If you can discover the words in each of his shapes, then L’atlas is particularly chatty.
He creates with perfectly clean forms and symmetry, as a poet writes a poem. It is no coincidence that he is the only artist who, instead of studying art history, studied calligraphy. Ladies and gentlemen, Jules Dedet brings some of his Parisian air to our magazine.
By Poppy Kouzoupi
TINOS ABOUT: You were born in France and I assume that’s where you finished school. When do you remember yourself finding interest in shapes and words?
L’atlas : I grew up in Paris in the 80s / 90s following the arrival of hip hop culture in France. It is in this way that I became interested in Graffiti then in calligraphy. My first relationship with the letter and painting date from my early childhood: my paternal grandfather was friends with Jean Cortot (one of the first painters to introduce the letter in pure painting in the 60s) this is how I was able to admire his paintings and be influenced by the idea of his work.
T.ab: What led you to study calligraphy in so many different countries?
LS: I first studied on my own then I traveled to different countries like Morocco, Egypt, Syria then China and Japan.
I stayed several months each time to meet, filming and receive the knowledge of different master calligraphers in each of its countries. His travels took place between 1999 and 2007.
I have always wanted to fit the history of the Letter into the History of Art, this is the fundamental struggle of my pictorial work.
Give calligraphy its letters of nobility!
T.ab: We all know that words hide a power. Tell us a little about how you see the shapes, since your works are the perfect balance of both.
LS: I first studied on my own then I traveled to different countries like Morocco, Egypt, Syria then China and Japan. I stayed several months each time to meet, film and receive the knowledge of different master calligraphers in each of its countries. So that’s how I learn to understand the power of letters and words. This is where I understood that the void in a creation is as important as the full, the eye also reads white at the same time as it reads black.
T.ab: In our country the labyrinth is closely interwoven with Daedalus and Greek mythology. What does the labyrinth mean to you and it is the main motif in most of your works?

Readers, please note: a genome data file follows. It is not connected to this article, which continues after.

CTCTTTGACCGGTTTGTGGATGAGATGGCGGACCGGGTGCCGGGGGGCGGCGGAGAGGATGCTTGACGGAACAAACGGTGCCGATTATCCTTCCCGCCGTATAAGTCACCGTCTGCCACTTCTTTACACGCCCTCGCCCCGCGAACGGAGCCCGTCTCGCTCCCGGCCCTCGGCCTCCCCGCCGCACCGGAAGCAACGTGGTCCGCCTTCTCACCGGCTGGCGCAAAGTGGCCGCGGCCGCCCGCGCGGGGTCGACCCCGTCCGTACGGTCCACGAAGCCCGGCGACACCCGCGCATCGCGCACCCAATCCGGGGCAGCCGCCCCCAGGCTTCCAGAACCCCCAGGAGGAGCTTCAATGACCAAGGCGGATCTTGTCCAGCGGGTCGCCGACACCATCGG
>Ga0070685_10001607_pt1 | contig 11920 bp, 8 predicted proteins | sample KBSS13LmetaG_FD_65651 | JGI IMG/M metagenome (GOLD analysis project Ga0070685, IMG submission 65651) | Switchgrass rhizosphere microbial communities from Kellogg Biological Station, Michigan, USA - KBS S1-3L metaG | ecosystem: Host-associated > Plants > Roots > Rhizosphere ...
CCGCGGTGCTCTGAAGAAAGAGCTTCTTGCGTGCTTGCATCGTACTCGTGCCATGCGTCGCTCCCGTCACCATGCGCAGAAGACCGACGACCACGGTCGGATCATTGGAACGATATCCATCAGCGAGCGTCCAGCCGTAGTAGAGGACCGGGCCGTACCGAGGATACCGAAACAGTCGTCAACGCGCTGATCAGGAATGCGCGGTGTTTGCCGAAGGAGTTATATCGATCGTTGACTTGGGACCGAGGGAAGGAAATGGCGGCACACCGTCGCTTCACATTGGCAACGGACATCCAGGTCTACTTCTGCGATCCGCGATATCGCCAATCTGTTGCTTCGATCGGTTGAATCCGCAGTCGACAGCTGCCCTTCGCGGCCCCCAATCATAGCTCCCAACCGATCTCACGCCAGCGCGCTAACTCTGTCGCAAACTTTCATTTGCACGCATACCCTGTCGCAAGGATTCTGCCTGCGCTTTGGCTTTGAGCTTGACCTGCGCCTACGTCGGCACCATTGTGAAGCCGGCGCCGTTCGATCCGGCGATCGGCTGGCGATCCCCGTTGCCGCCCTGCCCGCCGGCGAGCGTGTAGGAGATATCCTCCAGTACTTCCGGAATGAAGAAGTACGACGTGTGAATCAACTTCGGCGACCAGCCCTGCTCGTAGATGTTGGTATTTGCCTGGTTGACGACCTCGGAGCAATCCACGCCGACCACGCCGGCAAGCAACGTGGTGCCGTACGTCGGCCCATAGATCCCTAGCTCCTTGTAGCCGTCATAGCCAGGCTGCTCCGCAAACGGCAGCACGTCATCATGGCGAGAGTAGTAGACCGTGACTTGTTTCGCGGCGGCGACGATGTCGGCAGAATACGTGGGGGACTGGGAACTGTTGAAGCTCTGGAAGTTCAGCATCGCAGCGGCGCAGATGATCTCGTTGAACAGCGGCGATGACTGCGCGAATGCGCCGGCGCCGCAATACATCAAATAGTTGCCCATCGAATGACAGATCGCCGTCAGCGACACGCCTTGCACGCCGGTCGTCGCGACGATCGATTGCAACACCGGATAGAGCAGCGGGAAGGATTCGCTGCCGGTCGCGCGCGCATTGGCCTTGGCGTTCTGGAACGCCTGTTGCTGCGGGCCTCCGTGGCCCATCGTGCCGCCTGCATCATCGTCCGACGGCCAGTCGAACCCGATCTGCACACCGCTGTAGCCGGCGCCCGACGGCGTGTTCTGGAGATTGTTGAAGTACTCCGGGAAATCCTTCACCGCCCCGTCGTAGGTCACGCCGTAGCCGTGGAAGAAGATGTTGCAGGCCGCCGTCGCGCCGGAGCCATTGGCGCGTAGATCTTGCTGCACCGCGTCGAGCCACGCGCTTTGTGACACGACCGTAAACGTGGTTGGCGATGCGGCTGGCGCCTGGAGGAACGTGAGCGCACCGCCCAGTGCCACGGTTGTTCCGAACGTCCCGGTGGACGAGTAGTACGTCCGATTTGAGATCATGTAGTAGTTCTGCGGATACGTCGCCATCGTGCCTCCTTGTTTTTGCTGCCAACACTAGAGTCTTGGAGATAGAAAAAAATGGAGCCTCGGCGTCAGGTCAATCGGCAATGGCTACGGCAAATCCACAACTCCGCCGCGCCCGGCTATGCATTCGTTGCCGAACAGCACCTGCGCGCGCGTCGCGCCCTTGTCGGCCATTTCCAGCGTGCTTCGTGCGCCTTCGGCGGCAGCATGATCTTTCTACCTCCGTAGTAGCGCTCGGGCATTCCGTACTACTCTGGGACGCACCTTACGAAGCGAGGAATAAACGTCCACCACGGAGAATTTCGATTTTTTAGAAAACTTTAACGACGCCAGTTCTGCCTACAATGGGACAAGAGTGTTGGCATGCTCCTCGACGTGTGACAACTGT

LS: My designs are not labyrinths, they are either fully closed or fully open. My designs are cryptograms, hidden writings inspired by the Arabic Geometric Kufi transposed into the Latin alphabet, a kind of graphic Esperanto.
T.ab: Your journey from your first work to the creations we saw at the George Pompidou Centre, the Place du Capitole and New York, obviously wasn’t just paved with rose petals. How much work did it take to get this far?
LS: I was marked by land art long before the existence of Street Art. When I was little I saw the works of Cristo which marked me for life. The idea of these ephemeral interventions on the ground is to transform a place into a state of mind.
T.ab: What would you say should be the gifts or supplies that a child who starts today to deal with art should have, especially in such a fluid world as the one in which we live?
LS: It doesn’t matter what time a person was born in.
To succeed in creating a work you have to develop your imagination according to your sensitivity and then demonstrate an extraordinary power of intention during all your life long.
T.ab: Tell us a little about your relationship with Greece.
LS: The first time I went to Greece I was less than a year old… The second time I was 40 years old and it was for a biennial in Tinos in which I was invited to paint works in situ in the village of Muntados, which can still be seen today. Afterwards, I returned there several times to work on a project for a sculptural marble with a sculptor in Tynos.
T.ab: An effort to promote art through the collaboration of European artists has long been launched in Tinos. How does a proposal like that, of coming to create on a Greek island of the Cyclades, inspire you?
LS: Greek villages are painted white and I have been painting white for 20 years. White is the color of infinity, of limitlessness. Greek thought is the basis of our civilization and continues to evolve.The Greeks have a way of life that neither the economic or health crises will be able to take from them. We should all live like Greeks.When I painted with lime on the floor of Muntados, I had the impression that my works had always been there, since the birth of the village.It was like coming back to my lost roots.
Coming to Greece gave me a new lease of life and new ideas, such as the “Eternal signs” marble relief series. I also made a series of canvases with the brushes that are used to paint houses with Lime. I would love to be able to create a large-scale installation on an island, in which the people can walk…
T.ab: Would you like to tell us what led you to create the work you dedicated to the magazine for our cover?
LS: It’s the reproduction of a Canvas I did call Cosmic Compas. I don’t why but when I look after it, it’s remind me Greece maybe because oh the labyrinth of Thésée.
T.ab: Our readers will be happy to know about your next steps and future plans. Tell us some of them.
LS: The way is underfoot.